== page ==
Liatris provincialis

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Liatris provincialis

Imperiled (NatureServe)
Scientific classification
Kingdom: Plantae
(unranked): Angiosperms
(unranked): Eudicots
(unranked): Asterids
Order: Asterales
Family: Asteraceae
Tribe: Eupatorieae
Genus: Liatris
Species: L. provincialis
Binomial name
Liatris provincialis
Godfrey

Liatris provincialis is a species of flowering plant in the aster family known by the common names Godfrey's blazing star and Godfrey's gayflower. It is endemic to Florida in the United States, where it is limited to Wakulla and Franklin Counties in the Panhandle.[1][2]

This perennial herb grows from a corm and reaches up to 90 centimeters tall. The leaves are linear to lance-shaped and up to 15 centimeters long near the base of the stem, becoming much smaller and narrower farther up the stem. The flower heads are arranged in a dense, spikelike array. The head is cylindrical and about a centimeter long.[3] It is held at a right angle to the stem and is attached to it, without a stalk.[2] It contains three or four purple disc florets and no ray florets.[3] The flowers bloom in August and September,[2] sometimes into October.[3]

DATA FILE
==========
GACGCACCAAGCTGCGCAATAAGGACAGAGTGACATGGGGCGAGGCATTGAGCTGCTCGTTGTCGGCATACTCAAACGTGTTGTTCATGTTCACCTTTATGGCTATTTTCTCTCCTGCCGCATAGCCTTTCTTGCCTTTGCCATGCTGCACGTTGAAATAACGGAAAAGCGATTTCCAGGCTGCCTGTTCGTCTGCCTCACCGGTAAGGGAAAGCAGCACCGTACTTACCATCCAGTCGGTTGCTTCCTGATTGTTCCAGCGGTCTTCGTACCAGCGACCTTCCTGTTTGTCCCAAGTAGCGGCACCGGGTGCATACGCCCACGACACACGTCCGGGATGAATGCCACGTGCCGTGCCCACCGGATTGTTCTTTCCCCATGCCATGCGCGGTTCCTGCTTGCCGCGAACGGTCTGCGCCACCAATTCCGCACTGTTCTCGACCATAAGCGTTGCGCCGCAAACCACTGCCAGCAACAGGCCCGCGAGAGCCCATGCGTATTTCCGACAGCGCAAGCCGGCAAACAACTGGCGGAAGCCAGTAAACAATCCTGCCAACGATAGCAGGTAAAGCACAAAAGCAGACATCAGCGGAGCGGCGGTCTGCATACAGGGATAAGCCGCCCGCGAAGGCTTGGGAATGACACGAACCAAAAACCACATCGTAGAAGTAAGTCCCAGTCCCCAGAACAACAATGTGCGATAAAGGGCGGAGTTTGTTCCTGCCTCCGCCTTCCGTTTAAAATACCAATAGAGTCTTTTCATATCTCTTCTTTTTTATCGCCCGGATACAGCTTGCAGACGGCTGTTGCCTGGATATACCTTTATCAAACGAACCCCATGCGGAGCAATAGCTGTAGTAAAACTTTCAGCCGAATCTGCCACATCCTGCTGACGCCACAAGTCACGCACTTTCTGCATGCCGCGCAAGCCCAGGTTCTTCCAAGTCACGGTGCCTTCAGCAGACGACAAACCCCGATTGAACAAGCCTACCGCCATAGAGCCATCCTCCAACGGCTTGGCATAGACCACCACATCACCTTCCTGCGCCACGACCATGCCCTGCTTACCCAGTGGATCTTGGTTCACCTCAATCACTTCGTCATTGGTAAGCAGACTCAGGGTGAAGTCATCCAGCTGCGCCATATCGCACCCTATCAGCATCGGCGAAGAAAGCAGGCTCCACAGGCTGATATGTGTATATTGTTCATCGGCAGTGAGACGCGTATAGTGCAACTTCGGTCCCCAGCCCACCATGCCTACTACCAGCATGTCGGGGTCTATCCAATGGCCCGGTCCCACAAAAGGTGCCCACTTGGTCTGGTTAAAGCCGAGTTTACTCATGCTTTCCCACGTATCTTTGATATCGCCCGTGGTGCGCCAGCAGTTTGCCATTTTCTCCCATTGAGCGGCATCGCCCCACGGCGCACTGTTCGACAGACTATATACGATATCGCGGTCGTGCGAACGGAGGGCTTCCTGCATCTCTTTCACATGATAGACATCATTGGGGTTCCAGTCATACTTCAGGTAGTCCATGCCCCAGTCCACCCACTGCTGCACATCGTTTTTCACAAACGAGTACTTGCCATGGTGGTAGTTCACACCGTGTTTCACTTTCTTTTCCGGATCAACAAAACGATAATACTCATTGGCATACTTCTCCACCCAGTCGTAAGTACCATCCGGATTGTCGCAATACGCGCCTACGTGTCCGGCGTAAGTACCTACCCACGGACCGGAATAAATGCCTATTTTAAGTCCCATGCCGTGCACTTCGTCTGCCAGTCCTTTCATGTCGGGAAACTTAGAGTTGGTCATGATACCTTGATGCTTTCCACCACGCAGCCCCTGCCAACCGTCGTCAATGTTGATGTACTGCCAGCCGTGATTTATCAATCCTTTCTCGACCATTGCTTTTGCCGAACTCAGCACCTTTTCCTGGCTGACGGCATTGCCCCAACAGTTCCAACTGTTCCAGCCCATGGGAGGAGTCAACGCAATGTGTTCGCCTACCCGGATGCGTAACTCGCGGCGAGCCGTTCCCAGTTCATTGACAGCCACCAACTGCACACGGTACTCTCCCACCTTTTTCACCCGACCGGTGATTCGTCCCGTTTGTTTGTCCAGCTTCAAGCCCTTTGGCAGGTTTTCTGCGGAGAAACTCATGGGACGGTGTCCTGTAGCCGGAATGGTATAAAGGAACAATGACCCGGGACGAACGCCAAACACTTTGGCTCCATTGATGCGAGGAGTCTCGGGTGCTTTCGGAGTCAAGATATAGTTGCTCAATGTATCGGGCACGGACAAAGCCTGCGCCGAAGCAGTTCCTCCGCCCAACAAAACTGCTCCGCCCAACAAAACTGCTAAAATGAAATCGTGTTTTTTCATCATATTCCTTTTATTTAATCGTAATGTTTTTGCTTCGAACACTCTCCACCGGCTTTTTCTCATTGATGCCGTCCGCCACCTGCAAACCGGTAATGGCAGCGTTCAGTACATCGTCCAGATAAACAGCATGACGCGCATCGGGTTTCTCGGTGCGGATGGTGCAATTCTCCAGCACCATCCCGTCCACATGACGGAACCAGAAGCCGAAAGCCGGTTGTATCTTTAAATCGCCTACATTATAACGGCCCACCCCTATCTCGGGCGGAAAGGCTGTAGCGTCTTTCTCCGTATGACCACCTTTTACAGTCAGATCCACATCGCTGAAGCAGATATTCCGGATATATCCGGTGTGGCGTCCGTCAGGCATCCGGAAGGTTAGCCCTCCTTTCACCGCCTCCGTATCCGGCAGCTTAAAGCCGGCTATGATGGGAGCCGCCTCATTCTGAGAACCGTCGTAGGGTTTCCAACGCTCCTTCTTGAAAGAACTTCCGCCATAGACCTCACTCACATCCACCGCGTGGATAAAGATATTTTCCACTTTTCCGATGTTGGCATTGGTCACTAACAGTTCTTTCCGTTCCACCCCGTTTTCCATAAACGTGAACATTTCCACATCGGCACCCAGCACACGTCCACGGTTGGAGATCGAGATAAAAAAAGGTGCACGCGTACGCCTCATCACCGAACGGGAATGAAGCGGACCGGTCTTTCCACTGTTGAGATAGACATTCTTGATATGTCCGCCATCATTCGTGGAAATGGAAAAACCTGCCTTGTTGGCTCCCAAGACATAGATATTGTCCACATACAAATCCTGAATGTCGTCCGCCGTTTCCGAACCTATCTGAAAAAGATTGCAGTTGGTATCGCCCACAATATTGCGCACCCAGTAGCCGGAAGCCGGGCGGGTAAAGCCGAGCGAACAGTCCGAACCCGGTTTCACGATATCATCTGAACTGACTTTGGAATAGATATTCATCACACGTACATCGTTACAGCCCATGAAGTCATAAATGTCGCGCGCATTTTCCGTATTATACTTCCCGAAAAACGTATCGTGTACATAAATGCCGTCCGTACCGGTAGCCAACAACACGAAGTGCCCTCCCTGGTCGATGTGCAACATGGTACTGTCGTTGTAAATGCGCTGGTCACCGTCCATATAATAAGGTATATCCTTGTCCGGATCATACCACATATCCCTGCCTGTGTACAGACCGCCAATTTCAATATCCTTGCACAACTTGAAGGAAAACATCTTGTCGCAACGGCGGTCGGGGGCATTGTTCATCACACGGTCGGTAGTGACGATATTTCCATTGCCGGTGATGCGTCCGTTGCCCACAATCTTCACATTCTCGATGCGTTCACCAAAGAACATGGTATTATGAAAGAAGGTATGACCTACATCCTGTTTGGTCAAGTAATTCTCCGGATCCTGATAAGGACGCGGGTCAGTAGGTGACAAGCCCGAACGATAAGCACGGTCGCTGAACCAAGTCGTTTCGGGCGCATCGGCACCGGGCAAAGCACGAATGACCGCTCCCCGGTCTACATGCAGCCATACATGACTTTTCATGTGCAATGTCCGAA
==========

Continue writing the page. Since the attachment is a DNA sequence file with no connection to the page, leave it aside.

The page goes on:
This plant grows in coastal habitats, generally in scrub and sandhills. The habitat is prone to disturbance, and requires it to maintain open space. Without disturbance, which often comes in the form of wildfire, the pines overgrow, closing the woods and eliminating open space. When this overgrowth occurs, the plant only grows in artificially maintained open spaces, such as firebreaks.[2]

There are 54 known populations of this plant, several of which are within St. Marks National Wildlife Refuge. Some populations have occurred in clear-cut areas in privately owned stands of timber.[2]

This species is threatened by the loss of its habitat to intensive coastal development and the degradation of its habitat by the loss of natural regimes of disturbance, by fire suppression, for example.[1]

References[edit]

  1. ^ a b Liatris provincialis. The Nature Conservancy.
  2. ^ a b c d e Liatris provincialis. Center for Plant Conservation.
  3. ^ a b c Liatris provincialis. Flora of North America.

External links[edit]